Multigrain Toasted Sesame Sourdough

Updated: Mar 22

Due to the 36 inches of snow on my doorstep over the weekend, I decided to do some Sourdough experimenting, and I ended up stumbling upon my new favorite recipe. The dough smelled amazing right off the bat, starting with a mix of bread, whole wheat, spelt, and rye flour. After 3 hours of stretching and folding my dough to create a solid gluten structure, I could tell the fermentation was superior to any of my other recipes. The amazing quality that Rye gives sourdough other than the delicious flavor is a boost in fermentation. Rye contains different enzymes, yeast, and healthy bacteria that help the dough achieve an even and whole fermentation. After two sets of stretch and folds,

I added one cup of toasted sesame seeds (see recipe below). The sesame seeds lend an unreplaceable flavor and delectable crunch to the bread, making it the perfect bread for toast or sandwiches.

RECIPE (Makes 2 loaves)

Levain (sourdough starter) -200g

Bread Flour -600g

Whole Wheat Flour -150g

Spelt flour -100g

Rye flour -150g

Water (82 degrees)- 800g

Salt- 25g

Sesame Seeds (toasted)- 1 cup of 250g

For the Sesame Seeds

  1. Preheat oven to 400.

  2. Place Sesame Seeds on a baking sheet and place in the oven for 10 minutes.

  3. Take out and let cool completely.

For the dough

  1. First, fill a large bowl with 800g of warm water, slowly add your levain and mix with a fork to disperse.

  2. Next, add the flour mix and hand-mix until there are no dry bits of flour left and the dough feels soft and wet in your hand.

  3. Wait 30mins to allow the bread to autolyse (absorb water). This is an important step in sourdough baking that helps the dough be prepared to stretch and fold.

  4. After 30 minutes, wet your hands and mix the salt into the dough thoroughly. After mixed, grab the dough and perform the first stretch and fold.

  5. Stretching and folding involve grabbing the dough with a wet hand, pulling it gently, doubling the length to stretch the gluten out, and finally placing it back on top of the dough. This is similar to fold a towel in half when doing laundry. Do this 2 or three times.

  6. For the next 3 hours, prepare the dough by keeping it warm and performing stretch-and-folds every 30 minutes. During the last hour and a half, be especially gentle when folding to make sure not to remove too much air from the dough.

  7. Add toasted sesame seeds into the dough after the second round of turns.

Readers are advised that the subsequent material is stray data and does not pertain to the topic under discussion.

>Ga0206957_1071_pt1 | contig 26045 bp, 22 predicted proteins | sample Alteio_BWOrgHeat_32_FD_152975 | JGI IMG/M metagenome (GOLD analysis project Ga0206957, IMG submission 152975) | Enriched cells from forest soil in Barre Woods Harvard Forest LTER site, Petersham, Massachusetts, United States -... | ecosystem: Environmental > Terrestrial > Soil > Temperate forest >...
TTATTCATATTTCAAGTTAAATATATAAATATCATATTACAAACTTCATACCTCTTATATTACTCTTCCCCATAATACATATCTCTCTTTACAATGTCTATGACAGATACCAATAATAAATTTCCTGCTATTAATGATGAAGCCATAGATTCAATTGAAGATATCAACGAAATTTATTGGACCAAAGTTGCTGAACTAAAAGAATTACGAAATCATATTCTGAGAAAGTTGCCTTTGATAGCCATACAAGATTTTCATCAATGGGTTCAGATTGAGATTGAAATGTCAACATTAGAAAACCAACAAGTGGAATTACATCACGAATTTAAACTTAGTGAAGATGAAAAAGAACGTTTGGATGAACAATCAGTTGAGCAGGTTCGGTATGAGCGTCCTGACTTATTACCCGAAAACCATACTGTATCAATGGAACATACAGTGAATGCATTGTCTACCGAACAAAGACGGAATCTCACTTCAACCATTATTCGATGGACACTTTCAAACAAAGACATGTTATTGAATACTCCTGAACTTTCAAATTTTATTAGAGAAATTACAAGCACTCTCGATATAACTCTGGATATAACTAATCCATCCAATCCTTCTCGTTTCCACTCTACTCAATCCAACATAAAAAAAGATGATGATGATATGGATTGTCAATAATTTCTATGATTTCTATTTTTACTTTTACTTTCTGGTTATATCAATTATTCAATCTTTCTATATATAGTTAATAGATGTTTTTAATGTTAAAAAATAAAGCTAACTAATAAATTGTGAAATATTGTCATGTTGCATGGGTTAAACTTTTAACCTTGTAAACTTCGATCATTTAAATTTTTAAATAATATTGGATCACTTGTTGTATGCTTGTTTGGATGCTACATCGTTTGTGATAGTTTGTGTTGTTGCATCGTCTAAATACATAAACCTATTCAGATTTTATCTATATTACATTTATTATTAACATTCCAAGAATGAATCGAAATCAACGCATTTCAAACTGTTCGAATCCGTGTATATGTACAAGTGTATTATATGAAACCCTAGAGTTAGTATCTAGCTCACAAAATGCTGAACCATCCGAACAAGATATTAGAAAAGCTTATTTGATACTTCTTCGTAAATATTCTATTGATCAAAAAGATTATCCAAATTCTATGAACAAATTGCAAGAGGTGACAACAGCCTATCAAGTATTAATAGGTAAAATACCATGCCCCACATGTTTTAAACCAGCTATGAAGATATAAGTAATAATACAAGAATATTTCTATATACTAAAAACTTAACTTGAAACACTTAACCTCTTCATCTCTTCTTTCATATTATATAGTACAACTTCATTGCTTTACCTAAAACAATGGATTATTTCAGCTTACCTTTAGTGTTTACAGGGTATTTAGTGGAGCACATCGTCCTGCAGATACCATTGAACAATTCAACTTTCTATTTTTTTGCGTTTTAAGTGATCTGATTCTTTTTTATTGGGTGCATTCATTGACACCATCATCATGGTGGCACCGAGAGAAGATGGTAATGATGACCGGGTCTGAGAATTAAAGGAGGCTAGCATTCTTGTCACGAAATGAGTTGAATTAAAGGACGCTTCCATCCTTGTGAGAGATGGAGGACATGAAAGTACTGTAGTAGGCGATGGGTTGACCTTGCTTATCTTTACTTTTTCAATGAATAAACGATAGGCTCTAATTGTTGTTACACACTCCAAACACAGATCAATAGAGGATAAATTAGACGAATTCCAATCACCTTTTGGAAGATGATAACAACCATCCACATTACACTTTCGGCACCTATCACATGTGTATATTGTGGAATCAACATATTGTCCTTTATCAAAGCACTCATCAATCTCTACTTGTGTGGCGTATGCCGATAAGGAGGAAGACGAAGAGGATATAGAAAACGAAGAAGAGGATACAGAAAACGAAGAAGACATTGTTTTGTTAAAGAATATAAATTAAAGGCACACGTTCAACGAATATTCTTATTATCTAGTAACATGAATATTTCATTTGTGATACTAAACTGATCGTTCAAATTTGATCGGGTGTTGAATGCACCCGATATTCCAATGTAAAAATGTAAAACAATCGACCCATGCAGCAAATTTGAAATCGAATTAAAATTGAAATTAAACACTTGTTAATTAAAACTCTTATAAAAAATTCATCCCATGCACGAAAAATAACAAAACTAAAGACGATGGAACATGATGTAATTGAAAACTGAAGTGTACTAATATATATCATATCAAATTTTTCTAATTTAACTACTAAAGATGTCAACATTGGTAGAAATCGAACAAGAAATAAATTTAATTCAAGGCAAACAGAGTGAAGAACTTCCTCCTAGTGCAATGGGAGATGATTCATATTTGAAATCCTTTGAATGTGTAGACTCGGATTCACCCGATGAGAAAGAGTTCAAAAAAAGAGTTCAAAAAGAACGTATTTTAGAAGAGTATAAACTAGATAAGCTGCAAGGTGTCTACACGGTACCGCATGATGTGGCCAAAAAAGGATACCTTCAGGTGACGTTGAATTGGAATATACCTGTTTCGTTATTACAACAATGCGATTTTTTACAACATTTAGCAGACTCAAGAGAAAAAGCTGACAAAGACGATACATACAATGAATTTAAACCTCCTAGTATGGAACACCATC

8. After the bulk fermentation, dump and scoop the dough out from the bowl onto a clean table. Taking a bench knife, cut the dough into two equal pieces. Then, fold the dough in half and gentle cup and shape the dough into a ball. This is very similar to shaping pottery and does take a lot of practice, but confidence is the most important part of shaping sourdough. Moving slowly and indecisively will produce bad results. Be swift and precise with your movements and allow the dough to create surface tension when shaping. This will allow the dough to shape into a tight round ball and give it a great crust.

  9. Let the dough rest on the table covered by a towel for 30 minutes.

  10. After 30 minutes, flip the dough over, so the bottom is now facing up, and shape the dough.

  11. The Perfect Loaf has a great tutorial and blog here to explain

  12. Place the dough in a basket with a liner or banneton that is floured with a 50/50 mixture of rice flour and whole wheat flour.

  13. Place in the fridge overnight for 8-24 hours.

  14. To bake, place a dutch oven (Cast iron pot with a lid) in the oven and set to 500 degrees once the oven is preheated, set a timer for 15 minutes, and take one loaf out of the fridge.

  15. After 15 minutes, take the hot dutch oven out of the oven and flour the inside with the 50/50 mix of rice and whole wheat flour.

13. Place the dough inside the bottom side down and make a couple of precise cuts (scores) that allow the dough to rise properly. I use a razor blade, but a sharp knife will do the trick here. Be very precise here. You don't want to be dragging your blade across the dough, creating wrinkles. Cut a half-inch deep and smoothly throughout the dough.

14. Place the lid back on the Dutch Oven and place it in the oven. Lower oven temp to 450 degrees and set a timer for 20 minutes. After 20 minutes, take the lid off the dutch oven and bake for another 25 minutes at 450 degrees.

15.Finally, Take the loaf out and cool for at least an hour


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